I made a favorable report. He said he should rather sit to be scraped by a barber ten times than to have his portrait taken. He, however, seemed to consent to the operation. Mrs. William Kent, whom I afterwards saw at Ballston Springs, informed me that an artist in New York—I think it was Inman—had taken two portraits, one of which was for her, and the other the artist now had on hand, perhaps for sale; and she suggested whether it would not be agreeable to us to purchase that. I intended to have stopped at Hyde Park on my way up North River, to see Miss Johnston and Miss Allen; but it would have detained me a day, so I passed on, admiring the beautiful situation of some of the houses of the village on the banks of the river. While in Albany, I saw Judge Spencer, who received me kindly because he understood I was Judge Story's friend; also Johnson, the reporter, who is one of the most agreeable and gentlemanly men I ever met. Indeed, I have had reason to think of Judge Story, and to be grateful to him every step. My solitary trouble now, aside from the natural anxiety with regard to the condition of absent friends, is that my absence will delay the appearance of the judge's book, by putting off the index.1 I hope otherwise, however. I hope you will enjoy Commencement and the great ‘Eighth.’2 in neither of which I shall participate. Give my love to Mrs. G., and believe me, Ever yours,
Montreal, Sunday, Sept. 4, 1836.my dear Hillard,—. . . The narrow streets and their utter darkness without the least show of lamps, and the rough and apparently disjointed pave, reminded me of the description I have read of European cities; and when I came to look round by the light of day, and saw the ancient weather-beaten aspect of things, the tin covering of the roofs and especially the French names of all the streets,—Rue Notre Dame, Rue St. Antoine, &c.,— and heard French conversation all about me, you may suppose that for some moments I may have imagined myself where I so much long to be, in a foreign city. I have been in court and seen the judges with clergymen's gowns, and white bands, and revolutionary three-cornered cocked hats, sitting under the armorial bearings of England. All proceedings here are in French or English according to the desire of the parties, and the juries are sometimes addressed in one tongue and sometimes in another. To-day I have visited the immense Catholic Cathedral, and worn my knees and patience by compliance with the devotional attitudes of the place. The service, homily, &c., were in French. I am obliged to stay in this place longer than I feel willing to, because no steamboat leaves on Sunday night; I shall start Monday evening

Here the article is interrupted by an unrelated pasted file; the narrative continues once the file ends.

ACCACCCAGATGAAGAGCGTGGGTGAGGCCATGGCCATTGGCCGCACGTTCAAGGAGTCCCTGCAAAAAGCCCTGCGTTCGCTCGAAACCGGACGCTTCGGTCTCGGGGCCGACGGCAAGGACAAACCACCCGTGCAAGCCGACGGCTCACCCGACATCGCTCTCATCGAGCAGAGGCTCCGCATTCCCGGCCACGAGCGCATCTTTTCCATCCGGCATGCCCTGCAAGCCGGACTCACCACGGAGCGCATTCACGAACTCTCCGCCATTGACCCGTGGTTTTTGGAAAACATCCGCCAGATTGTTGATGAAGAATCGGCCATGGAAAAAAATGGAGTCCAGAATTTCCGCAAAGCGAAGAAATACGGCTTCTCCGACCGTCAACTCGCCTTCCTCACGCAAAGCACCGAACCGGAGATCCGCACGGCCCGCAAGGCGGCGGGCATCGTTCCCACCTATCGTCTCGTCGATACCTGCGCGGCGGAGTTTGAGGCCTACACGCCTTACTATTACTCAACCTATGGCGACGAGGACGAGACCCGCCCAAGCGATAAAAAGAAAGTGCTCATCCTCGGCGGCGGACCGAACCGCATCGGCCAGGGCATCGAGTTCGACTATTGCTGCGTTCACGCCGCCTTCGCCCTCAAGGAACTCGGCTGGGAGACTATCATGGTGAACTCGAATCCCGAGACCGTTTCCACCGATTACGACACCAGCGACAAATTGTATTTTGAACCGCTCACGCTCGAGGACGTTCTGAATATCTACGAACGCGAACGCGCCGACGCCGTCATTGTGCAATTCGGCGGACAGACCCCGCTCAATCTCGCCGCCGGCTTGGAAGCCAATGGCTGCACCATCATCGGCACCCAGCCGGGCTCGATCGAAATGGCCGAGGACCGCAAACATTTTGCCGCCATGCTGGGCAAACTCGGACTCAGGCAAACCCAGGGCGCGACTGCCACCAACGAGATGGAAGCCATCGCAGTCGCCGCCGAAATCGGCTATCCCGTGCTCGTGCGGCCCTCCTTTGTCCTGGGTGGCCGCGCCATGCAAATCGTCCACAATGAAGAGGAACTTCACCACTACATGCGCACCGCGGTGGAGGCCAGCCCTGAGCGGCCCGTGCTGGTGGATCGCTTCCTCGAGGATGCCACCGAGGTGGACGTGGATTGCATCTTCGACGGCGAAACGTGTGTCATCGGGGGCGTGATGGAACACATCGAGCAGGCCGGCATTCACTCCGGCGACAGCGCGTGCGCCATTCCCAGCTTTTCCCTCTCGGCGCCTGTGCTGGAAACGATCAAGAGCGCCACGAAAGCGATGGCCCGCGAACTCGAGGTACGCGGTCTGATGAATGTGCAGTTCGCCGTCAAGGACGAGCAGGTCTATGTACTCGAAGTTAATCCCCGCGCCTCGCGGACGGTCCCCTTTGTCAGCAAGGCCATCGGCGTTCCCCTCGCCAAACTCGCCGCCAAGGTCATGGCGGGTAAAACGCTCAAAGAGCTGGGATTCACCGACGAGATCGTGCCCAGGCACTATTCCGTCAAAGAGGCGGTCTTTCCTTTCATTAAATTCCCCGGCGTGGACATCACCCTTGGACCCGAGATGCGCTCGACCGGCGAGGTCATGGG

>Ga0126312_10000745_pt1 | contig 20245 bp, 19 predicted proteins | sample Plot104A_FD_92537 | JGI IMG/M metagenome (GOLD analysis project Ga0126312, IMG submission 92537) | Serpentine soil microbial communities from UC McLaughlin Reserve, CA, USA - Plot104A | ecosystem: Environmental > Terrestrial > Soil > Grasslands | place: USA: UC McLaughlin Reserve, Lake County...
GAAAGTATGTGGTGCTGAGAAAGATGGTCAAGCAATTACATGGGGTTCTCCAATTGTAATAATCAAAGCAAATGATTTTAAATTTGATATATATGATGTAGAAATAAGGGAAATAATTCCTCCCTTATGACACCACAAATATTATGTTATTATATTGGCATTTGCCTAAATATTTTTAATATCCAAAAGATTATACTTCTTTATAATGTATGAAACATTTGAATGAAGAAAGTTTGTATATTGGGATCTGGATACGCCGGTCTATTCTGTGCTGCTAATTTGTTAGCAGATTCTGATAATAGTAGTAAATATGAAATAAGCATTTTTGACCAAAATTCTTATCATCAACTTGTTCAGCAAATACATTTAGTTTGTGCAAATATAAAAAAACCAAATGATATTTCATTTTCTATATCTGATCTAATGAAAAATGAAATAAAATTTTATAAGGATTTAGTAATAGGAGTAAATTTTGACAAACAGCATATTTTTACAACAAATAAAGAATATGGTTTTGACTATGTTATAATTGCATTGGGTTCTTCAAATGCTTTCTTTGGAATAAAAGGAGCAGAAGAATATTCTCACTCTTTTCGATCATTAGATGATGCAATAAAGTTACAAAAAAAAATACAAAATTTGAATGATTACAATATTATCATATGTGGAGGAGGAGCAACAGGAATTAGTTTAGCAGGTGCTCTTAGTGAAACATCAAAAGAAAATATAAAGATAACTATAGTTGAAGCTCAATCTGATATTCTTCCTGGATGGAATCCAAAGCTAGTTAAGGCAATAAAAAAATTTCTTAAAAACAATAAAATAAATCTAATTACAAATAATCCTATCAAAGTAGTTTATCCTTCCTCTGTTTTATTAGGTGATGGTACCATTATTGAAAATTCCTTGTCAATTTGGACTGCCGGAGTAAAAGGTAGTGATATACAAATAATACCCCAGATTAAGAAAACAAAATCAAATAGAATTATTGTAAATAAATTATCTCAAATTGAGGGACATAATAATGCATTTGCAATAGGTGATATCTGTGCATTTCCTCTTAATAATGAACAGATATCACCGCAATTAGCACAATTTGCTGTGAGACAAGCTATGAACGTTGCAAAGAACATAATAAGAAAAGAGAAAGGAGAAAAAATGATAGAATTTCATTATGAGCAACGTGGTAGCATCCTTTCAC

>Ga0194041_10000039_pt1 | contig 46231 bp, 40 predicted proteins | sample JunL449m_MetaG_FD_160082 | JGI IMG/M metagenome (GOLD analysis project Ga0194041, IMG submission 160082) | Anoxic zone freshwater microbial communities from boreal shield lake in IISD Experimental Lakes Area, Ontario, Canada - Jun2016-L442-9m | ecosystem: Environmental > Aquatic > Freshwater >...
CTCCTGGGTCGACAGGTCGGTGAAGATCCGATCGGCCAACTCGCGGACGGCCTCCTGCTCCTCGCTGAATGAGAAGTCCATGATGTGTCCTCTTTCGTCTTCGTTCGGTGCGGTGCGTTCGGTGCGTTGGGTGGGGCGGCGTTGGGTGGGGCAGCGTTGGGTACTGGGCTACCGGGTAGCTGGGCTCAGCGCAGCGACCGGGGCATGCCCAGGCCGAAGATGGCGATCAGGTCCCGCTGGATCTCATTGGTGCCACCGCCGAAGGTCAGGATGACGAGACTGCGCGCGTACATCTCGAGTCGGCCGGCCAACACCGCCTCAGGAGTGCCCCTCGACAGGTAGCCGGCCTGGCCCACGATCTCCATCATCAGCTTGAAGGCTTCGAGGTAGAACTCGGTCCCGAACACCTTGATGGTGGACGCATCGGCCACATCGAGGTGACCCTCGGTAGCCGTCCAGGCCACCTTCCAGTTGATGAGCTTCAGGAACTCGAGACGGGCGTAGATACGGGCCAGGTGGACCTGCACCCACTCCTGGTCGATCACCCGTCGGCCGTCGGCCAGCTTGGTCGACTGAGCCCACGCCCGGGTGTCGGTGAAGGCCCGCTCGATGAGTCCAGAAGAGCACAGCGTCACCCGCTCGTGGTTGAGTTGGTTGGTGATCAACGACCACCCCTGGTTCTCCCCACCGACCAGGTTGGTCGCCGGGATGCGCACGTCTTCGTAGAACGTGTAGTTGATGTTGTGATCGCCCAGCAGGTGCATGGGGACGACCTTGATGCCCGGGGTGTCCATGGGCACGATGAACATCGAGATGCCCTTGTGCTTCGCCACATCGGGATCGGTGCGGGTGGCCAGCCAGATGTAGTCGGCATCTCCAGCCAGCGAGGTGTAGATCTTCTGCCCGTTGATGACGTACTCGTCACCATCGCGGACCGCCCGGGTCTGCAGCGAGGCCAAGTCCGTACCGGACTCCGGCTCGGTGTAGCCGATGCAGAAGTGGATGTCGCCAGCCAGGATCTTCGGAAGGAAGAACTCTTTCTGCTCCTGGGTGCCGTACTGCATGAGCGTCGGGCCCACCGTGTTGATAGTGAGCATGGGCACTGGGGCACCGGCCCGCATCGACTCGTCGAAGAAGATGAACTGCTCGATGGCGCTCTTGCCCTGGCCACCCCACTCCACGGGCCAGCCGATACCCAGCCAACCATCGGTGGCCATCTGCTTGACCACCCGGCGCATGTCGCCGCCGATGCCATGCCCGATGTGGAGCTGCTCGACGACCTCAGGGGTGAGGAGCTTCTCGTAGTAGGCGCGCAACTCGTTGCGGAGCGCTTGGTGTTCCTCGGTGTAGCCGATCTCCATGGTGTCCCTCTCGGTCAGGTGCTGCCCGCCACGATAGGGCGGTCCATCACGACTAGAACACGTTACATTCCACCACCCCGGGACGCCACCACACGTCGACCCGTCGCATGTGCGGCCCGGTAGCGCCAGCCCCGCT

This text is part of:
Table of Contents:
Chapter 2 : Parentage and Family.—the father.
Chapter 3 : birth and early Education.— 1811 - 26 .
Chapter 4 : College Life.— September , 1826 , to September , 1830 .—age, 15 - 19 .
Chapter 5 : year after College.— September , 1830 , to September , 1831 .—Age, 19 - 20 .
Chapter 6 : Law School .— September , 1831 , to December , 1833 .—Age, 20 - 22 .
Chapter 7 : study in a law office .—Visit to Washington .— January , 1854 , to September , 1834 .—Age, 23 .
Chapter 8 : early professional life.— September , 1834 , to December , 1837 .—Age, 23 - 26 .
Chapter 9 : going to Europe .— December , 1837 .—Age, 26 .
Chapter 10 : the voyage and Arrival.— December , 1837 , to January , 1838 — age, 26 - 27 .
Chapter 11 : Paris .—its schools.— January and February , 1838 .—Age, 27 .
Chapter 12 : Paris .—Society and the courts.— March to May , 1838 .—Age, 27 .
Chapter 13 : England .— June , 1838 , to March , 1839 .—Age, 27 - 28 .
Chapter 14 : first weeks in London .— June and July , 1838 .—Age, 27 .
Chapter 15 : the Circuits .—Visits in England and Scotland .— August to October , 1838 .—age, 27 .
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